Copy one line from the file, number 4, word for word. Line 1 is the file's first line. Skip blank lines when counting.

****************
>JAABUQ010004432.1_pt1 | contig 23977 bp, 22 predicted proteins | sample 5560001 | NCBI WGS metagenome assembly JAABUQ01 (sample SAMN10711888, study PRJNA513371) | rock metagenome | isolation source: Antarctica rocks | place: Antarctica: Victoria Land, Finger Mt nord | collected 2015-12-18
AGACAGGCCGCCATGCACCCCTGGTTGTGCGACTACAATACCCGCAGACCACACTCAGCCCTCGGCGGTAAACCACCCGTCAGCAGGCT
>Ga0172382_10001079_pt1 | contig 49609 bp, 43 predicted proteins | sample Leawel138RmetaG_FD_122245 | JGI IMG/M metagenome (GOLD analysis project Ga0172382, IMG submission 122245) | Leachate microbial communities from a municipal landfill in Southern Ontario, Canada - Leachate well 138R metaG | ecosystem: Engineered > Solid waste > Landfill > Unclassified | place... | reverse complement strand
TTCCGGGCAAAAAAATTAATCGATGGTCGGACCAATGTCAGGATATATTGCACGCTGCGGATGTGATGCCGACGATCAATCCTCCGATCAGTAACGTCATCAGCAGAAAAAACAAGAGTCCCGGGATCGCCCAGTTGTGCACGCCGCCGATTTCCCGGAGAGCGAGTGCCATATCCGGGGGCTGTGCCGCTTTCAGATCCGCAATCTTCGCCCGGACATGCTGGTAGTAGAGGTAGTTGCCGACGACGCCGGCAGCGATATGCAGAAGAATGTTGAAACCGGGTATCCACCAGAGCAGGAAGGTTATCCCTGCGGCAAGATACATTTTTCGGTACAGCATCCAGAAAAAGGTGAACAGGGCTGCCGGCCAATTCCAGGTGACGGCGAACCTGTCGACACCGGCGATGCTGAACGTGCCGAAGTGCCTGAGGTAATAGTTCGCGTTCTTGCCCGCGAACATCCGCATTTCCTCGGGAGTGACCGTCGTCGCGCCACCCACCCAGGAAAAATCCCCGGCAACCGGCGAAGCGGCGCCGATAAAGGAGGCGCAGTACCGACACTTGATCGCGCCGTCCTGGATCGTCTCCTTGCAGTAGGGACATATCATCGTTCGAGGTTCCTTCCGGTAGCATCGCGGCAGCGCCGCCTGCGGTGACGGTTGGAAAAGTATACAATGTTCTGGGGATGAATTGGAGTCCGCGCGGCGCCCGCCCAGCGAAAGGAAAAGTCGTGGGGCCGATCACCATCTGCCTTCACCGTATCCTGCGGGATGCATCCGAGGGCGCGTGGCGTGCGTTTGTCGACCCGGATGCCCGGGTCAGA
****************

TTCCGGGCAAAAAAATTAATCGATGGTCGGACCAATGTCAGGATATATTGCACGCTGCGGATGTGATGCCGACGATCAATCCTCCGATCAGTAACGTCATCAGCAGAAAAAACAAGAGTCCCGGGATCGCCCAGTTGTGCACGCCGCCGATTTCCCGGAGAGCGAGTGCCATATCCGGGGGCTGTGCCGCTTTCAGATCCGCAATCTTCGCCCGGACATGCTGGTAGTAGAGGTAGTTGCCGACGACGCCGGCAGCGATATGCAGAAGAATGTTGAAACCGGGTATCCACCAGAGCAGGAAGGTTATCCCTGCGGCAAGATACATTTTTCGGTACAGCATCCAGAAAAAGGTGAACAGGGCTGCCGGCCAATTCCAGGTGACGGCGAACCTGTCGACACCGGCGATGCTGAACGTGCCGAAGTGCCTGAGGTAATAGTTCGCGTTCTTGCCCGCGAACATCCGCATTTCCTCGGGAGTGACCGTCGTCGCGCCACCCACCCAGGAAAAATCCCCGGCAACCGGCGAAGCGGCGCCGATAAAGGAGGCGCAGTACCGACACTTGATCGCGCCGTCCTGGATCGTCTCCTTGCAGTAGGGACATATCATCGTTCGAGGTTCCTTCCGGTAGCATCGCGGCAGCGCCGCCTGCGGTGACGGTTGGAAAAGTATACAATGTTCTGGGGATGAATTGGAGTCCGCGCGGCGCCCGCCCAGCGAAAGGAAAAGTCGTGGGGCCGATCACCATCTGCCTTCACCGTATCCTGCGGGATGCATCCGAGGGCGCGTGGCGTGCGTTTGTCGACCCGGATGCCCGGGTCAGA